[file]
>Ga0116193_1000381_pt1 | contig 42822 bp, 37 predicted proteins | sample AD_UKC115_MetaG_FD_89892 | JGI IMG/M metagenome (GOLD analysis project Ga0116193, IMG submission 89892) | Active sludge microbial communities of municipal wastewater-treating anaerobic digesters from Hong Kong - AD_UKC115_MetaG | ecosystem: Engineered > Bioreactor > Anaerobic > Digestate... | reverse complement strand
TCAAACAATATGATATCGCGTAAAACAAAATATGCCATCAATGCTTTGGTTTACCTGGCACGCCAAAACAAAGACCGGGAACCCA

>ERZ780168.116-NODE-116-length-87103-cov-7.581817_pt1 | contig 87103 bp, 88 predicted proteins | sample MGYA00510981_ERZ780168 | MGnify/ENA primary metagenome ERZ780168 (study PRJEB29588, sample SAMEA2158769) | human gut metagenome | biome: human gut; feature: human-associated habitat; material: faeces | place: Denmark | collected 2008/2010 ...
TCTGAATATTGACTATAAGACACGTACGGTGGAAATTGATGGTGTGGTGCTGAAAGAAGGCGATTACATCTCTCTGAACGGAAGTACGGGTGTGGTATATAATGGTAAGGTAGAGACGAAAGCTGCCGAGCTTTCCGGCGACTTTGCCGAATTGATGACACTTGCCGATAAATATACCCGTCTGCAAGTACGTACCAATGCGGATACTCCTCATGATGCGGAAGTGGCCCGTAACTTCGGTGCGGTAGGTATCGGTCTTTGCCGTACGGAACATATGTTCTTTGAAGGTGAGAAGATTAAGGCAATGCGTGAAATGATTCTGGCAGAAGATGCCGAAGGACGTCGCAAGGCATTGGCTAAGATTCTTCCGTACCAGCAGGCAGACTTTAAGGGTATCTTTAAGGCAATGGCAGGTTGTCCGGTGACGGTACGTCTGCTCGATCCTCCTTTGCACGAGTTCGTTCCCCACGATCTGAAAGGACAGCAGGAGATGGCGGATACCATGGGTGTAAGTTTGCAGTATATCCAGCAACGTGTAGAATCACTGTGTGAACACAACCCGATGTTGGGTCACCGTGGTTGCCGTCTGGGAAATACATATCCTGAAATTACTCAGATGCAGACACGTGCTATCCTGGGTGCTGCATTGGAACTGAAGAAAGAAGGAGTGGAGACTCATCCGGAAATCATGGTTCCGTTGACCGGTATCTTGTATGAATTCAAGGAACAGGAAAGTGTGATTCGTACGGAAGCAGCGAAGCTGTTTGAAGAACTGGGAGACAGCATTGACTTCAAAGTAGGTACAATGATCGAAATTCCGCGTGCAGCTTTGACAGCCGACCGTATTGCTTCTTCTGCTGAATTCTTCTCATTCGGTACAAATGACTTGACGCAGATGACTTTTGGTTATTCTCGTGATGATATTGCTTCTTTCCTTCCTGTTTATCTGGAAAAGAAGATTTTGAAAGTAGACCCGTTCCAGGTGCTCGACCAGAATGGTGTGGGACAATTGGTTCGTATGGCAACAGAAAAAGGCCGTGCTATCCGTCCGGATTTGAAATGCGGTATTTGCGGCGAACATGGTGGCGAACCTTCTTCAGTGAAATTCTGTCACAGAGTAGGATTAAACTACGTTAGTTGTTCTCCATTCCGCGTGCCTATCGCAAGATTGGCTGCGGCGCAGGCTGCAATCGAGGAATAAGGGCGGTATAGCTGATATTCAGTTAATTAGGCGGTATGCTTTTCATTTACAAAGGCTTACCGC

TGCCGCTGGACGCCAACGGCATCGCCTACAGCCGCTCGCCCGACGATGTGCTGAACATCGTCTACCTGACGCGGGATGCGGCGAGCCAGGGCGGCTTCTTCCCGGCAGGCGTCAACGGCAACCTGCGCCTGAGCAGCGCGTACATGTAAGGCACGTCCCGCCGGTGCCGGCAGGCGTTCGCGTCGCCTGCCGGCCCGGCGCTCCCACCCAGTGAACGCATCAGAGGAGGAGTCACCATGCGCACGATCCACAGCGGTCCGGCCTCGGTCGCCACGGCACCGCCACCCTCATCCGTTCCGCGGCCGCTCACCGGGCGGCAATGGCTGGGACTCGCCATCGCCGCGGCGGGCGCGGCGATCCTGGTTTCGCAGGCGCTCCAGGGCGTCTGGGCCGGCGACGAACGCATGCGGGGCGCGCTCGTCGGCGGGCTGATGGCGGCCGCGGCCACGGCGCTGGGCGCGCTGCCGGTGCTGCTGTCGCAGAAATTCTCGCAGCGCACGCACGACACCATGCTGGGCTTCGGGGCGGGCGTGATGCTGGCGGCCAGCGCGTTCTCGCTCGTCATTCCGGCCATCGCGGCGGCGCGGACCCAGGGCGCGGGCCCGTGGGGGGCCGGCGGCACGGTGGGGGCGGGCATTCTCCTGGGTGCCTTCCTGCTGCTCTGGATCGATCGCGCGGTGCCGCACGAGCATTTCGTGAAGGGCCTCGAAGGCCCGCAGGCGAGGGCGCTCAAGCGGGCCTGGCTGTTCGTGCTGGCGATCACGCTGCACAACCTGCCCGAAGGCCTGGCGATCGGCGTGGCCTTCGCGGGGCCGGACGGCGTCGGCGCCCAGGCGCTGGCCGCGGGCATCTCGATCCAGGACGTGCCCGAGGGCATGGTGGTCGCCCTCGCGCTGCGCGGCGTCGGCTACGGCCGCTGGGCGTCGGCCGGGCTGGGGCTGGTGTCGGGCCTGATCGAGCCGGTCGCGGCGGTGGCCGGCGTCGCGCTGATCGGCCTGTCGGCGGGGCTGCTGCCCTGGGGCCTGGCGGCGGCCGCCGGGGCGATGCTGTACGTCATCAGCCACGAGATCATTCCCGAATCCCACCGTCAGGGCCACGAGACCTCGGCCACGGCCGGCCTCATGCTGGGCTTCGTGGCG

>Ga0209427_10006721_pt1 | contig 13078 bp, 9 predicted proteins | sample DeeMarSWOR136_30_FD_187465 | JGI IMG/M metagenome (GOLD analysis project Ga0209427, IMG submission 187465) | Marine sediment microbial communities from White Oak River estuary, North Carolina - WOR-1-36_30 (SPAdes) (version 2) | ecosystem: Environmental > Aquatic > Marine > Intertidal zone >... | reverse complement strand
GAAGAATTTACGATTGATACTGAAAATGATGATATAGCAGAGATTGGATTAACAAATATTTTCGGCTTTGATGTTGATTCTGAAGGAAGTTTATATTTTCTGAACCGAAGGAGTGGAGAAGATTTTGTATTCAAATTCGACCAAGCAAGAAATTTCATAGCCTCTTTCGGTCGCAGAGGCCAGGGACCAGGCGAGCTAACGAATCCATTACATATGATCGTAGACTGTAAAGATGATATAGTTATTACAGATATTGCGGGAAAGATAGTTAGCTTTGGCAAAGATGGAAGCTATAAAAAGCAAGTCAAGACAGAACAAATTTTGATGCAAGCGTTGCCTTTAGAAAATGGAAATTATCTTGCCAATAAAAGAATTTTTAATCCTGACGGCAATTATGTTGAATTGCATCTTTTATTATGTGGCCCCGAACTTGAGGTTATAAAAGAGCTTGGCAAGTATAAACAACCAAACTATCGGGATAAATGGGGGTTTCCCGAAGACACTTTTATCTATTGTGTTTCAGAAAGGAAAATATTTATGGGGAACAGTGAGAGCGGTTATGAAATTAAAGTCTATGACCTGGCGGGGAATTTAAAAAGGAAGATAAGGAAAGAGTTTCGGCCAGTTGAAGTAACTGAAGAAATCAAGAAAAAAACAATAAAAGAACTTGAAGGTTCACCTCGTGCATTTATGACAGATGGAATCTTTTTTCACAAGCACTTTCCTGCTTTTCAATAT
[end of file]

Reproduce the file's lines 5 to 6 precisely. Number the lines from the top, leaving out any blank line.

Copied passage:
TGCCGCTGGACGCCAACGGCATCGCCTACAGCCGCTCGCCCGACGATGTGCTGAACATCGTCTACCTGACGCGGGATGCGGCGAGCCAGGGCGGCTTCTTCCCGGCAGGCGTCAACGGCAACCTGCGCCTGAGCAGCGCGTACATGTAAGGCACGTCCCGCCGGTGCCGGCAGGCGTTCGCGTCGCCTGCCGGCCCGGCGCTCCCACCCAGTGAACGCATCAGAGGAGGAGTCACCATGCGCACGATCCACAGCGGTCCGGCCTCGGTCGCCACGGCACCGCCACCCTCATCCGTTCCGCGGCCGCTCACCGGGCGGCAATGGCTGGGACTCGCCATCGCCGCGGCGGGCGCGGCGATCCTGGTTTCGCAGGCGCTCCAGGGCGTCTGGGCCGGCGACGAACGCATGCGGGGCGCGCTCGTCGGCGGGCTGATGGCGGCCGCGGCCACGGCGCTGGGCGCGCTGCCGGTGCTGCTGTCGCAGAAATTCTCGCAGCGCACGCACGACACCATGCTGGGCTTCGGGGCGGGCGTGATGCTGGCGGCCAGCGCGTTCTCGCTCGTCATTCCGGCCATCGCGGCGGCGCGGACCCAGGGCGCGGGCCCGTGGGGGGCCGGCGGCACGGTGGGGGCGGGCATTCTCCTGGGTGCCTTCCTGCTGCTCTGGATCGATCGCGCGGTGCCGCACGAGCATTTCGTGAAGGGCCTCGAAGGCCCGCAGGCGAGGGCGCTCAAGCGGGCCTGGCTGTTCGTGCTGGCGATCACGCTGCACAACCTGCCCGAAGGCCTGGCGATCGGCGTGGCCTTCGCGGGGCCGGACGGCGTCGGCGCCCAGGCGCTGGCCGCGGGCATCTCGATCCAGGACGTGCCCGAGGGCATGGTGGTCGCCCTCGCGCTGCGCGGCGTCGGCTACGGCCGCTGGGCGTCGGCCGGGCTGGGGCTGGTGTCGGGCCTGATCGAGCCGGTCGCGGCGGTGGCCGGCGTCGCGCTGATCGGCCTGTCGGCGGGGCTGCTGCCCTGGGGCCTGGCGGCGGCCGCCGGGGCGATGCTGTACGTCATCAGCCACGAGATCATTCCCGAATCCCACCGTCAGGGCCACGAGACCTCGGCCACGGCCGGCCTCATGCTGGGCTTCGTGGCG

>Ga0209427_10006721_pt1 | contig 13078 bp, 9 predicted proteins | sample DeeMarSWOR136_30_FD_187465 | JGI IMG/M metagenome (GOLD analysis project Ga0209427, IMG submission 187465) | Marine sediment microbial communities from White Oak River estuary, North Carolina - WOR-1-36_30 (SPAdes) (version 2) | ecosystem: Environmental > Aquatic > Marine > Intertidal zone >... | reverse complement strand